SMOKING

Holy smokes, Comfort Inn – we don’t smoke!

Sheri Dennis and her husband traveled to Texarkana, Texas, to attend her uncle’s funeral. They and several other relatives stayed in a block of rooms at the Comfort Inn Suites. The day after checking out, the Dennises were hit with a $150 charge for smoke damage to their room.

Since they are non-smokers, they could not have been more shocked.

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A surprise $250 smoking fee from my hotel — but I don’t smoke!

Wavebreakmedia/Shutterstock
Wavebreakmedia/Shutterstock
Seth Elsen receives a mysterious $250 charge on his credit card after staying at a La Quinta hotel. Now the property’s general manager is hiding from him, he says. Can he get a refund?

Question: I recently stayed at a La Quinta Inn and Suites in Walla Walla, Wash., with two guests. We were there one night, and everything went fine.

Two nights after I checked out, I noticed a $250 charge on my credit card, in addition to the $100 fee for the room. I called, talked with an assistant manager, and was told that it was a smoking charge, and that I needed to talk to the general manager about it.

I asked when she’d be in, and was told the next morning. I didn’t get a call back. I called again during the weekend, talking to other front desk people, trying to find out when the manager would be in.
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Smoked out of the Days Inn

no smokingQuestion: I have a concern that I tried addressing with a specific Days Inn and with Wyndham, which owns Days Inn, but have not received a response. I recently stayed at the Days Inn in Fernandina Beach, Fla. I made a reservation for a non-smoking room and was given a smoking room when I checked it.

I spoke with a manager, who told me he was sorry he couldn’t offer me a non-smoking room. The only rooms the hotel had left to sell were smoking rooms.

So, my question to Wyndham is: Is it their policy to accept a reservation for a non-smoking room when no such room exists? I wrote to Wyndham, but after several emails, it stopped answering.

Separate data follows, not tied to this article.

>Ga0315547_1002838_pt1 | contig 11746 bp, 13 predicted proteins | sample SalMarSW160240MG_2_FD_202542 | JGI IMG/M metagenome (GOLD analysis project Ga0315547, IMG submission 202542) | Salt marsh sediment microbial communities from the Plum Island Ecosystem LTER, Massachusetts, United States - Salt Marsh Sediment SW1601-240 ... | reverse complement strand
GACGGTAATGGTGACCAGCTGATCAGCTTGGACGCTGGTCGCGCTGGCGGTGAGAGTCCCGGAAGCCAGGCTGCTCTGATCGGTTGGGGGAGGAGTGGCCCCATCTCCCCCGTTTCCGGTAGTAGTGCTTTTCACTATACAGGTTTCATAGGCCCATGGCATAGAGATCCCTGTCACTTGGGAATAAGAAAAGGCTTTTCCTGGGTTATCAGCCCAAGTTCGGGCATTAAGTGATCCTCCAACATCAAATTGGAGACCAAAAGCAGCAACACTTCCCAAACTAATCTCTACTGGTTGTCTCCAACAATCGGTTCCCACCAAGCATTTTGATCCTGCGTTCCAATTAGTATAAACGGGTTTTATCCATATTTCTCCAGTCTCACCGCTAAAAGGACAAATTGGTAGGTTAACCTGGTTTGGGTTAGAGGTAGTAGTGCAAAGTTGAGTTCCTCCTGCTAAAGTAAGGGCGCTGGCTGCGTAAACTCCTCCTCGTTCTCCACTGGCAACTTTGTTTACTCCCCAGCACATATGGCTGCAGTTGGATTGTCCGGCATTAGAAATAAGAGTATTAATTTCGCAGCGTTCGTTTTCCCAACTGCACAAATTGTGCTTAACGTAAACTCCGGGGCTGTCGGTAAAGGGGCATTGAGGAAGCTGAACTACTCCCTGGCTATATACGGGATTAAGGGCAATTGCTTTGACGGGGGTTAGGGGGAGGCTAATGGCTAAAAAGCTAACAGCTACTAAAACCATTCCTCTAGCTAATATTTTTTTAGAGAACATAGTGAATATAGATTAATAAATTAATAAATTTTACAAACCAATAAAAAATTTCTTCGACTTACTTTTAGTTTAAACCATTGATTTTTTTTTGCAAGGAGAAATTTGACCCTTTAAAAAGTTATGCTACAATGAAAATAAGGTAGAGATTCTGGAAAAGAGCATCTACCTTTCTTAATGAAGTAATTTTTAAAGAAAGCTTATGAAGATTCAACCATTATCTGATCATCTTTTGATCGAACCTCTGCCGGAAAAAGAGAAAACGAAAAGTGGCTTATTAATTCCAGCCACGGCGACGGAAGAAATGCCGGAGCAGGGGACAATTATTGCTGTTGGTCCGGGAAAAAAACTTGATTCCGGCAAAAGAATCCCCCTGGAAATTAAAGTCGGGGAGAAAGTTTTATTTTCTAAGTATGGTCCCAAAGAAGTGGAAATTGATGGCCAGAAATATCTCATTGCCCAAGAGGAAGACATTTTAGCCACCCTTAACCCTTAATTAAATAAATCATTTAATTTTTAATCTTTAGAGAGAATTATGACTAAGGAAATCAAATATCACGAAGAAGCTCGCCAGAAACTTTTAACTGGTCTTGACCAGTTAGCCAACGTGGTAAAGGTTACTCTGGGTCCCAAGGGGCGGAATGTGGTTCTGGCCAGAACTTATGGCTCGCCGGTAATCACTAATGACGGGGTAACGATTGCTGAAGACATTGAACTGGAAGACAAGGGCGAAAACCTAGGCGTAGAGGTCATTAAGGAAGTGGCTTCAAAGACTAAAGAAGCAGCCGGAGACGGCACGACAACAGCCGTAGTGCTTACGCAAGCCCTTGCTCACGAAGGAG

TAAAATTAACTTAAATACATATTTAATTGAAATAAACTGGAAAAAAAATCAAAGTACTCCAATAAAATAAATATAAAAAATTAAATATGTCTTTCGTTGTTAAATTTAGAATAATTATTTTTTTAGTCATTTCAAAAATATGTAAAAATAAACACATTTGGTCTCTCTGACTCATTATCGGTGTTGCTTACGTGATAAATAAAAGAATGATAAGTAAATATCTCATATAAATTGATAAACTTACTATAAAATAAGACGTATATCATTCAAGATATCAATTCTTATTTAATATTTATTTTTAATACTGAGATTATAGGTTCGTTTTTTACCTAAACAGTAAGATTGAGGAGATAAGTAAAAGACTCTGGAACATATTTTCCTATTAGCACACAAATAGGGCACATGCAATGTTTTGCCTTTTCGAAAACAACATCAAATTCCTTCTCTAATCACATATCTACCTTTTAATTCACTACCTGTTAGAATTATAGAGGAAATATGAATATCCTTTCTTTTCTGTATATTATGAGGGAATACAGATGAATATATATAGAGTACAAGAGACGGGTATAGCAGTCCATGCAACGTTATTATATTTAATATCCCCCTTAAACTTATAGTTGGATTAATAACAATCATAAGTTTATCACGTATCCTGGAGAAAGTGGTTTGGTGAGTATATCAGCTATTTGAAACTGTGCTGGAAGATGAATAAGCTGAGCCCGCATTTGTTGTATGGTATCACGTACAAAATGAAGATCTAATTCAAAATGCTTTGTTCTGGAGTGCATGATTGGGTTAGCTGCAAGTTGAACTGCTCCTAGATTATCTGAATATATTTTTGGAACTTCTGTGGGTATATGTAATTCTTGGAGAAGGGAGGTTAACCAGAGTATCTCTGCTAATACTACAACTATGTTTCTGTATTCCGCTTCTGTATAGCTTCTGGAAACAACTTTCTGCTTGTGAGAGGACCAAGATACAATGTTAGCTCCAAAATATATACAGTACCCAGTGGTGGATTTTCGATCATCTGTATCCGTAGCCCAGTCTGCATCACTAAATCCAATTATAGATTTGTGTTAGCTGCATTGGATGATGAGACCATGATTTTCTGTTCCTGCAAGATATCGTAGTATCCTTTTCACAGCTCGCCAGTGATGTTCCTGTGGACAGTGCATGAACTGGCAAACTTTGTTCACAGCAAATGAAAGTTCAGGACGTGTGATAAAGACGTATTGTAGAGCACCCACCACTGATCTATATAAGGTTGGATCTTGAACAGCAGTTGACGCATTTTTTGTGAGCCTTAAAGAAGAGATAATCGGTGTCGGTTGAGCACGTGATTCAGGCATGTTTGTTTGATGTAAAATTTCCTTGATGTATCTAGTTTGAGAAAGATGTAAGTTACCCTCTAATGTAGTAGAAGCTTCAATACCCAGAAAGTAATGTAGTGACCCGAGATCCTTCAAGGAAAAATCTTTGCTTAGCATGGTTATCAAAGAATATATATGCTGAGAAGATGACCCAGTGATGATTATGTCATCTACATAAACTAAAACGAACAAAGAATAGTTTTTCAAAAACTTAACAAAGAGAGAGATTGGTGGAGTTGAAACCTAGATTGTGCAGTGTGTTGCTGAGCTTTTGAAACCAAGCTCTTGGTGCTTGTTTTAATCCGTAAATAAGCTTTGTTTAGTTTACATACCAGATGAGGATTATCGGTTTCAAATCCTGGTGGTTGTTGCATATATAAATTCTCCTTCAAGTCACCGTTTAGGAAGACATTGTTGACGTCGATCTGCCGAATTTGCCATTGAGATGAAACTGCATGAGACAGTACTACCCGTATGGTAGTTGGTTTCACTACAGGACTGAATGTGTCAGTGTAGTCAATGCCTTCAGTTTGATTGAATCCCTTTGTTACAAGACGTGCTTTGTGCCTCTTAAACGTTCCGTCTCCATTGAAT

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The Travel Troubleshooter: Hotel burns nonsmoking guest with fee

Question: I prepaid for a room at the Ace Hotel New York through a site called Jetsetter.com recently. I had stayed at Ace Hotel in Palm Springs a year ago with a group, and had been thoroughly impressed with my stay.
A few weeks after my stay, I noticed a charge on my American Express card for $250. I inquired with American Express regarding the charge and after a couple of weeks Amex informed me that, Ace charged me a smoking fee.

There’s just one problem: I don’t smoke.

In fact, I suffer from allergies and can’t even be around people who smoke. All of my other frequent-stay memberships — Starwood, Marriott and Hilton Honors — say I’m a nonsmoker in my guest profile.

Is this just another way for hotels to make money? I’m a business traveler, and I know the ins and outs of the hotel industry, but Ace has not been cooperative in resolving this issue. Any help you can provide to shed some light on this ridiculous charging practice would be much appreciated. — Bernardino Suva, Los Angeles

Answer: Ace shouldn’t have charged a smoking fee unless you smoked in your room. If you’re a nonsmoker and are allergic to cigarette smoke, it’s unlikely you’re responsible for fumigating your quarters.
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Ridiculous or not? A $20-a-night fee to “guarantee” a non-smoking room

Editor’s note: I’ve changed my Wednesday feature, “That’s ridiculous!” to make it more interactive. Now you can vote on whether a new fee or practice is — or isn’t — ridiculous. By the way, if you’ve seen something outrageous that you’d like to nominate, please .

When Teri Salmons clicked on the MGM Grand’s website to reserve a room recently, she found an “unbelievable” new fee.

Next to options for early check-in ($20) and late check-out ($20) she saw a $20 per day fee for “guaranteeing” a non-smoking room.

That’s right. You have to pay extra if you want to stay away from the smoke.

“Most hotels are either all non-smoking these days, or at least the majority of their rooms are non-smoking,” says Salmons, a Baltimore-based consultant. “What will they think of next — pay toilets?”
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